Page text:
Tuesday, April 17, 2007

More on our young people

In the aftermath of yesterday's tragic events at Virginia Tech University, journalists and politicians will do the inevitable public hand-wringing and searching for scapegoats. Parents, teachers, liberals, pop musicians et al will come in for their usual dose of blame and I daresay that some of it will be deserved. But what will be proved or, more to the point, what will be solved?

A few weeks ago, I promised Adelephant a post on my views on some of the problems in our schools and homes. I've heard that Adelephant's laptop has been stolen, so I hope the insurance stumps up for a replacement soon so that we can get a lively debate going.

Many years as an adviser to schools and families gave me opportunities to observe social changes at close hand. I am not opposed to change or progress but not all change is progress, just as not all progress is to the benefit of everyone. There has been rapid and dramatic change in many areas of life during the years since the Second World War and I think it is the rapidity that underlies our problems. We have not had the luxury of time to accommodate change, to evaluate and sort out the difficulties before the next set of changes; this has left two generations with unsure foundations.

Here are a few of my observations, obviously somewhat generalised and over-simplified but I have to start somewhere. I'll tackle different aspects in separate posts:

Part one: Family life

The 1960s in Britain were the 'we've never had it so good' years. Post-war austerity was over, there was high employment, better health and education. Thanks to government grants, thousands of working-class youngsters were able to go to college and enter professions previously the preserve of the middle classes. As a result, there was a breaking up of the traditional family, where generations lived in the same area and supported each other from cradle to grave. Instead of following his father down the mines, on the farm or in the factory, Jimmy went to a college many miles away, looked for a job there, married and started a family, isolated from his roots. At the same time, girls were being encouraged to think of careers before marriage and they started to move away from the traditional support of mothers, grandmothers and aunts with all their acquired wisdom of home-making and child-rearing.

So, we have many more advantages in education, travel, employment, health and freedom of choice balanced against the loss of the extended family for physical and moral support and the handing on of basic parenting skills.

The apparent outcomes for society include old people becoming a 'burden on the state' instead of being cared for within the family; increased pressure on marriages/partnerships when parents have no-one to look to for advice or support, leading to increased rates of divorce or separation; a decline in any sense of community or belonging.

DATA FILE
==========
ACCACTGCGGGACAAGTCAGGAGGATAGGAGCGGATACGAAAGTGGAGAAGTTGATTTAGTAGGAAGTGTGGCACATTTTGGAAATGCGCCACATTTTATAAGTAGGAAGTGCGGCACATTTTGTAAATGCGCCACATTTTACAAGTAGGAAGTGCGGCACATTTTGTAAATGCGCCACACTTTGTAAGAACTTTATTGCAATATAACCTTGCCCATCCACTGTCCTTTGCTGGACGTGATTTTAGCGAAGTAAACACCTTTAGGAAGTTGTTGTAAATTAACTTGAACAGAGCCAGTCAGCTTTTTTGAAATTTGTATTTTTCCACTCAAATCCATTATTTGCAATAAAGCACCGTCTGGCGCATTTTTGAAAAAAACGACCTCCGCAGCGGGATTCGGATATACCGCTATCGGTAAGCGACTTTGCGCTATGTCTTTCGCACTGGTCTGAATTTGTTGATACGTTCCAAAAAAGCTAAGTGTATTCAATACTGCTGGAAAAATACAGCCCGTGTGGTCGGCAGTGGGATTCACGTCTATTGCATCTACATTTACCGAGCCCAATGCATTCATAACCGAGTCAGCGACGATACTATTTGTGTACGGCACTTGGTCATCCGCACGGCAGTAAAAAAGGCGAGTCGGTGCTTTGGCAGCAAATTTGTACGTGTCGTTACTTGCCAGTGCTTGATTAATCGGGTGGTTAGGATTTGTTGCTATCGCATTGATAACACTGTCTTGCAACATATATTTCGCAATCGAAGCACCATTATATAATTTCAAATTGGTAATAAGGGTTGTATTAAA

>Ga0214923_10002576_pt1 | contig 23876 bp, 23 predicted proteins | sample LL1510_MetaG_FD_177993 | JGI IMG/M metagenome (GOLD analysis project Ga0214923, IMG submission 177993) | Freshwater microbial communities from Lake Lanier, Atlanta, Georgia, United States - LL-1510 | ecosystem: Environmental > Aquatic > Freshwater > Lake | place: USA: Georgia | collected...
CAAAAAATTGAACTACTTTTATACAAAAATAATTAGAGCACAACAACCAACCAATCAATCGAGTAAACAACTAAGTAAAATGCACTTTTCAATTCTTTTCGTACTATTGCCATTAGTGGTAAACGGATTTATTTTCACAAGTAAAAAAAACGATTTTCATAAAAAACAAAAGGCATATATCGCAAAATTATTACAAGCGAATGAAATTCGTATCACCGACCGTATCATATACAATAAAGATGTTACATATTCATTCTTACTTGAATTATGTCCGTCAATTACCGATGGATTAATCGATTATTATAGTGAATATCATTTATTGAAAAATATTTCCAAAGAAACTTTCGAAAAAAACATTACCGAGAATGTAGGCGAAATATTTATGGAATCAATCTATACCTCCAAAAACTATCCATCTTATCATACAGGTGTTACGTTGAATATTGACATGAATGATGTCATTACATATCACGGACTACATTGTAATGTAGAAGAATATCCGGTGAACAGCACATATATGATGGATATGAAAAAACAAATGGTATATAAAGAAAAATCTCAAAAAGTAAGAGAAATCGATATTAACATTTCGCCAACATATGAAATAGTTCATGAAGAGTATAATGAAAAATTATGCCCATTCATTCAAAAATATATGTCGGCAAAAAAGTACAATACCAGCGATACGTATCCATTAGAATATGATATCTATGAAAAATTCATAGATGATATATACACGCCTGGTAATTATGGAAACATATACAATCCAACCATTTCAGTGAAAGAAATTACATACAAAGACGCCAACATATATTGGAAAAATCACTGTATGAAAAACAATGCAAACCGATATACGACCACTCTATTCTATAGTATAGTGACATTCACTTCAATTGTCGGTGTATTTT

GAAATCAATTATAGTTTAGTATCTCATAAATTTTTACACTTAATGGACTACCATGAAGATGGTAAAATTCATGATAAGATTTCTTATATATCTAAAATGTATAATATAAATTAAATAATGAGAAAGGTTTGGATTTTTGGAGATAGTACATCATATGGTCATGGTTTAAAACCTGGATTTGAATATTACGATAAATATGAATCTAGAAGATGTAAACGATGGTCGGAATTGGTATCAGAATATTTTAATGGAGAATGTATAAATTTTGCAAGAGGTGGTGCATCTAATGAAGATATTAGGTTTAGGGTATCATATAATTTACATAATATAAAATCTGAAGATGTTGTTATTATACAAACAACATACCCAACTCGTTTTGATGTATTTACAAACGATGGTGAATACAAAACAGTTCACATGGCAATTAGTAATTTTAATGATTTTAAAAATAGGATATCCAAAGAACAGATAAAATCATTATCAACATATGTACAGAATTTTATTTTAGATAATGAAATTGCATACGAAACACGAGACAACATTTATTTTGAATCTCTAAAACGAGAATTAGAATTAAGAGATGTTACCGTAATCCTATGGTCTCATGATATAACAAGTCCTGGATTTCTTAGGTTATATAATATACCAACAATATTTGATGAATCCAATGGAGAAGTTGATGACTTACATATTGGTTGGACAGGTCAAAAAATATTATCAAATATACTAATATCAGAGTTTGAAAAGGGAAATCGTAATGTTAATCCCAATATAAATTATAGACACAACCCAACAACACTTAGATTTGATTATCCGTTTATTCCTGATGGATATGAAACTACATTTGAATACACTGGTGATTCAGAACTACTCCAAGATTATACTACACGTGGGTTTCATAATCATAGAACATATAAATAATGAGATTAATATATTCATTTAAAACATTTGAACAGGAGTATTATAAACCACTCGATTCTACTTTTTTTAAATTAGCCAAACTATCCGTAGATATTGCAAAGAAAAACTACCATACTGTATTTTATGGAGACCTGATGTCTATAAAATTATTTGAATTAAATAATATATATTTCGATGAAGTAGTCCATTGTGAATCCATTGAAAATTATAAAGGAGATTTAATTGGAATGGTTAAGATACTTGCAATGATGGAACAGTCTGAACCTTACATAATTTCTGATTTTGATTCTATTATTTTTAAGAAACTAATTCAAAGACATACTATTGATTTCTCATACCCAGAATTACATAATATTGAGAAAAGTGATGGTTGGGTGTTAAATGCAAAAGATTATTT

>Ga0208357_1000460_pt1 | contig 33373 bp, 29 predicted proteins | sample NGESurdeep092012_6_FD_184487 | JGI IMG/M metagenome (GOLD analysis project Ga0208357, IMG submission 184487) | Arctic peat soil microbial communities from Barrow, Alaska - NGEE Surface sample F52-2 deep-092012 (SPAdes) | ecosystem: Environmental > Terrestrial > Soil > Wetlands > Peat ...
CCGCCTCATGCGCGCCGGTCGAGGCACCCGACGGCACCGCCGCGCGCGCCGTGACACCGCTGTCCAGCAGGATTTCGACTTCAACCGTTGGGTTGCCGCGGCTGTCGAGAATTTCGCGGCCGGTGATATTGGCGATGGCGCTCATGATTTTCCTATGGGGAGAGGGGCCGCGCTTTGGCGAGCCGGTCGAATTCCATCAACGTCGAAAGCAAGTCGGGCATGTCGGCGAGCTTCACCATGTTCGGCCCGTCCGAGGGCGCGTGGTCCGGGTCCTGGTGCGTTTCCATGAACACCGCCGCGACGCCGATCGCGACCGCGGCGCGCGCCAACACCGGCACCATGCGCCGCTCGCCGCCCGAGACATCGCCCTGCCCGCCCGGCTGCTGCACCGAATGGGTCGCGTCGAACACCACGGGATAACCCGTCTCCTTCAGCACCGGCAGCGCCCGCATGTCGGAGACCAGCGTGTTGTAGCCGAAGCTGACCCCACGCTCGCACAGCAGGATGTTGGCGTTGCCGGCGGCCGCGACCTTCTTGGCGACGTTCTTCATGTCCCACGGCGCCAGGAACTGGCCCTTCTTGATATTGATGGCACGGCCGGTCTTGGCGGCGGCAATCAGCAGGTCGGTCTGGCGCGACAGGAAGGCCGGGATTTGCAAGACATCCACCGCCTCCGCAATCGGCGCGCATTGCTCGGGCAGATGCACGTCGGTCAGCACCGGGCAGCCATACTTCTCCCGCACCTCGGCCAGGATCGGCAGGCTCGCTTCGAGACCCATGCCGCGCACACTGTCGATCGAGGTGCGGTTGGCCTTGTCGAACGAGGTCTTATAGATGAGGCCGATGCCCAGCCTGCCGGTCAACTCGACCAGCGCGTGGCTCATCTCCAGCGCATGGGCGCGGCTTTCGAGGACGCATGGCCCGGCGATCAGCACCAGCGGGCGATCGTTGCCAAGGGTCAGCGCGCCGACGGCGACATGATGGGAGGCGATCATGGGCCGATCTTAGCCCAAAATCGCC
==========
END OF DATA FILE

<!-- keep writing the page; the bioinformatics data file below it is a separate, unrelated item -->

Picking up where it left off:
The current generation of young mothers has a new set of pressures from the government and the media. On the one hand they have the government telling them to put babies into daycare and to go back to work and on the other, conflicting 'experts' telling them that staying at home to bring up baby is the best or the worst thing to do.

How to address the problems? We have charitable schemes like Home-Start, which sends volunteers to give the advice grandma used to give; the government sponsored Sure Start scheme offers similar support in the poorest inner city areas and some local authorities provide parenting classes for the most troubled or troublesome families. These schemes are all effective but a mere drop in the ocean of need.

These are some of the most significant issues I had to address in my work with families:

  • lack of organisation and time management - no set bedtimes, homework not supervised, children choosing what and when to eat
  • poor or inconsistent discipline - children not having recognised boundaries and no consistent rewards and punishments, resulting in children not understanding what is right and wrong because it differs from day to day
  • no family mealtimes - the majority of homes I went to in the last fifteen years had no dining table, meals were taken on trays in front of the television or family members grazed on a succession of snacks and takeaway food
  • lack of family time - many of the families I was involved with either did no activities together or else the children were involved in so many clubs, teams and societies that they had no time just to play or to do things as a family
  • lack of quiet - in many homes the television forms a frequently unnoticed background of sound throughout the day; children don't learn to listen and to pay attention when they are constantly bombarded with meaningless sound
  • lack of incentive to do well - many children never hear themselves or their work praised: success breeds success and indifference or too much criticism leads to 'am I bovvered?'

Tomorrow: language development and our schools

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